As with our Ubuntu wishlist, we can't actually tell everyone contributing to Google's open source Android mobile phone software what to do. All we can do is suggest five things that would make its smartphones even smarter.
A better keyboard
A good handful of developers and handset makers have taken steps to improve Android's stock virtual keyboard. Some have suggested it's really an issue with hardware responsiveness. Either way, Lukas Mathis does a masterful job explaining exactly what's wrong with Android's keyboard, as compared to the iPhone, which has had a few years to mature and iterate:
Typing on the iPhone ... works perfectly well, perhaps better than on a physical keyboard. Doing the same thing on an HTC Magic is often annoying and wrought with errors.
We'll leave the physical keyboard debate out of this. The virtual keyboard is the route more handset makers that aren't BlackBerry seem to be taking. What's more, for a device that's supposed to give you premiere mobile access to Google searches and information, having a device punish you for trying to type with one hand is off-putting. Handset makers need to widen the screens, and Android's developers need to learn how to better anticipate what a user is trying to type.
A web-based Market with great search
When you think about Google's origins and mission of providing good information to the masses, it's hard to square that against how the Android Market is organized. On the phone itself, everything is an App or Game, broken into a few sub-categories. On the web version, you can browse the Featured, Top Paid, and Top Free sections, or browse the hopelessly stuffed sub-categories—without any search function.
In actually using the phone, people search with a tag and functionality mindset. "I need a highly-rated free Twitter client," or "I need a screen widget that shows a calendar." As it stands, you can search descriptions from the phone, but you have to scroll lots of results on a tiny screen, with no sorting tools. You can sometimes find an app's "QR code" on the web and point your camera's phone, with a Barcode Scanner app running, to link to the right spot on the market, and—wait, no, this is ridiculous, and we're in CueCat territory.
In other words, Google needs to forge a smarter link between a great web-based Market and individual phones, and improve the search and sort abilities on Android phones themselves.
A serious hardware contender
Even the best-reviewed Android phone out right now, the HTC Hero, suffers from the same middling processor and laggy operation as its predecessors. That's not to say it isn't perhaps more functional and fun than many other web-enabled phones out there, but we haven't seen what Android can really do when it's allowed to move into the passing lane.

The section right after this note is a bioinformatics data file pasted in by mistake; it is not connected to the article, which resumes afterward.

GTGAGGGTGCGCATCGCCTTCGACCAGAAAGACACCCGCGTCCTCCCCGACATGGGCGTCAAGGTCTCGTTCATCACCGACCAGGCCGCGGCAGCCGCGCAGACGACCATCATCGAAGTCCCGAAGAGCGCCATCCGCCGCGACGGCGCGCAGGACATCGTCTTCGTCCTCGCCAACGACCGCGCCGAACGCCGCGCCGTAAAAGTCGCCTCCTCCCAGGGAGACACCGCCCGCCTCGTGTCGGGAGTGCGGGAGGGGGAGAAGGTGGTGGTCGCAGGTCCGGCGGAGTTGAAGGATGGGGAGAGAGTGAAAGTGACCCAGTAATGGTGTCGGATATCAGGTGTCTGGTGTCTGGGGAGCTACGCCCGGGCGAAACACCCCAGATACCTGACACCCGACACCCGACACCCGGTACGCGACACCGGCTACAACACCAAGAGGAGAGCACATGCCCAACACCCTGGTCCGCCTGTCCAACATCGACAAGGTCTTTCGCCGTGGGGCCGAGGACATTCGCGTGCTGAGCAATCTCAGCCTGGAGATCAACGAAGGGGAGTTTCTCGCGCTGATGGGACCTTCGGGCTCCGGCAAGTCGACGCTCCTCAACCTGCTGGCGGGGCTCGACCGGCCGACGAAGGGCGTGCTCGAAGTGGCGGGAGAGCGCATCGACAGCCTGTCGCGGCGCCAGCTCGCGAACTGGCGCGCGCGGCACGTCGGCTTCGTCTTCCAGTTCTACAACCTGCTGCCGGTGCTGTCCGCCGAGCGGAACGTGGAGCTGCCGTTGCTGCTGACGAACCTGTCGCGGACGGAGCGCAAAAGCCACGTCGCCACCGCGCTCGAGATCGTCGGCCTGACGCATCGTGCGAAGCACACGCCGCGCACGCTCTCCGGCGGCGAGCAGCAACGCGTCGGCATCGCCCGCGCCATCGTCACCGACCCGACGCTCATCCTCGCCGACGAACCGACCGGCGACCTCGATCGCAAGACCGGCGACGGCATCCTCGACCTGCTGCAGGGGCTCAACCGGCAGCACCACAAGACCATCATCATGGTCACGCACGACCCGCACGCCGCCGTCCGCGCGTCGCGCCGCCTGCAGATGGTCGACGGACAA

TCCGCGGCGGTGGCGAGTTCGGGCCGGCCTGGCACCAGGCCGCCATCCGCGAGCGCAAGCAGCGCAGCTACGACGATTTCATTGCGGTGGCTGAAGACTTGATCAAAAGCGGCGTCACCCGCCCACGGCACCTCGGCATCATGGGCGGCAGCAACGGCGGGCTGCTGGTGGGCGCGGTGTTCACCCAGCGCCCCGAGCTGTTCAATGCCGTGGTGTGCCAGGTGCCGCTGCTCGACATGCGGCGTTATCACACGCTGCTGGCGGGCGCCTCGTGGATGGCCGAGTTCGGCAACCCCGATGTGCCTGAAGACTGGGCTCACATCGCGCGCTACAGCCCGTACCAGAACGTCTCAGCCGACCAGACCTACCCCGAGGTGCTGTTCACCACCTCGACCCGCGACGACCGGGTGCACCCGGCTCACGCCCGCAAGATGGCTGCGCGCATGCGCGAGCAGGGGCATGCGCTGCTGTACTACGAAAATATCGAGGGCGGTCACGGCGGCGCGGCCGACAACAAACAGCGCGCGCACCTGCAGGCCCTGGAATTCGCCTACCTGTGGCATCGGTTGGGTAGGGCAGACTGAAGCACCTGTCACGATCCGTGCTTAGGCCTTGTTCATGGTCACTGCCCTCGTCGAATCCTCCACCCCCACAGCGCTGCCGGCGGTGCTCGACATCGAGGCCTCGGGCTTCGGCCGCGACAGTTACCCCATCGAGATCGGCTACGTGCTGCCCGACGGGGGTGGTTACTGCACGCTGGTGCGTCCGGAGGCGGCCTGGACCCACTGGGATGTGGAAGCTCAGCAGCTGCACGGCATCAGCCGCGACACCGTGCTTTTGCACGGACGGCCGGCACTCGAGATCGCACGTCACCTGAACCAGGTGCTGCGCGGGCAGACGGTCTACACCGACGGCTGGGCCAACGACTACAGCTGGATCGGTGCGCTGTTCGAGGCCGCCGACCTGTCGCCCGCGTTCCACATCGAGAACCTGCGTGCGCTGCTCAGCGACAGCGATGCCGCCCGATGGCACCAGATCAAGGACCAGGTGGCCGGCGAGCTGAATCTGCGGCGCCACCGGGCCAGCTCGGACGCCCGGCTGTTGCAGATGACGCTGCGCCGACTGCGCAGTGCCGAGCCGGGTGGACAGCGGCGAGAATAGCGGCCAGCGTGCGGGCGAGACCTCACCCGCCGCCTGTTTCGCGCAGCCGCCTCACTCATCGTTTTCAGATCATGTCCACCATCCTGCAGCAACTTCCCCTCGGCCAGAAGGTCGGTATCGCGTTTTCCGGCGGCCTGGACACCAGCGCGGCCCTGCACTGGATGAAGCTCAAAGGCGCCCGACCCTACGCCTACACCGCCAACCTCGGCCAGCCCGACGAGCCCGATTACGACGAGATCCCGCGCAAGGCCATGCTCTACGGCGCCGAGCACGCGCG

Not to be lazy, but writer of things Mac and design John Gruber already pointed out what Android device makers can do to make users happy, get attention, and even push Apple as a real competitor. Simply put, build a top-shelf device, don't be afraid to charge for it, and don't try to eat from the same piece of pie as the iPhone:
Consider trade-offs that Apple is unlikely to make, like, say, device thickness. Beef your phone up with a bigger (and, yes, slightly thicker) battery than the iPhone's and then make battery life a major selling point. Something along the lines of, "The iPhone's battery life is fine for casual users, but serious users need more than just a few hours."
A syncing, Chrome-powered browser
Android's built-in browser is based off the same WebKit roots as Google Chrome (and Safari), but it doesn't move one-fifth as fast, even on a Wi-Fi connection. That might be a hardware issue, and so may improve soon. One thing it doesn't do, though, is allow you to import bookmarks from a file, or otherwise match them to another browser you've already filled with your web preferences.
The most exciting part of our interview with Mozilla Mobile VP Jay Sullivan was when he mentioned how Fennec, a Firefox-based mobile browser (that might land on Android someday), will give Firefox users the ability to sync browser history, passwords, bookmarks, or even the last set of tabs opened. Google can likely go beyond these basics, and should. The only thing better than a fast and snappy browser is one that's a simple extension of your already-snappy desktop browser.
Open up, or just be nice, to modders
Earlier this month, Google sent a cease-and-desist letter to the coder behind CyanogenMod, a totally unofficial, but pretty awesome, custom ROM. It offered features from the next build of Android, much-needed speed optimizations, a few cool secret abilities, and generally made nerdy, tech-savvy Android owners excited to have their phones. It also copied a few of Google's proprietary apps to make the phone fully functional. It seems like the issue has settled down, and Cyanogen is even getting help from Android developers in forging his next project, and that's pretty encouraging.
Know who some of the most enthusiastic, and evangelical, Xbox owners are? Those who manage their entire home entertainment lives Xbox Media Center. Before the app store, and, to a lesser extent, after it, the iPhone cultivated a similarly dedicated group of "jailbreakers." Most of the folks who would dare to "flash" a phone, or even get that far into the process, know the risks of doing so, and take their lumps when things go wrong. At worst, they do little to no harm to the average customer who sticks with the system and updates provided by their carrier. At best, their enthusiasm and unofficial discoveries generate a good deal of publicity and bragging rights for the platform. It seems like Google's taken a soft stance on modders so far—let's hope it continues.
What needs to be changed or added on the Android platform, not just an individual phone, to make it truly great? Give us your own wishlist in the comments.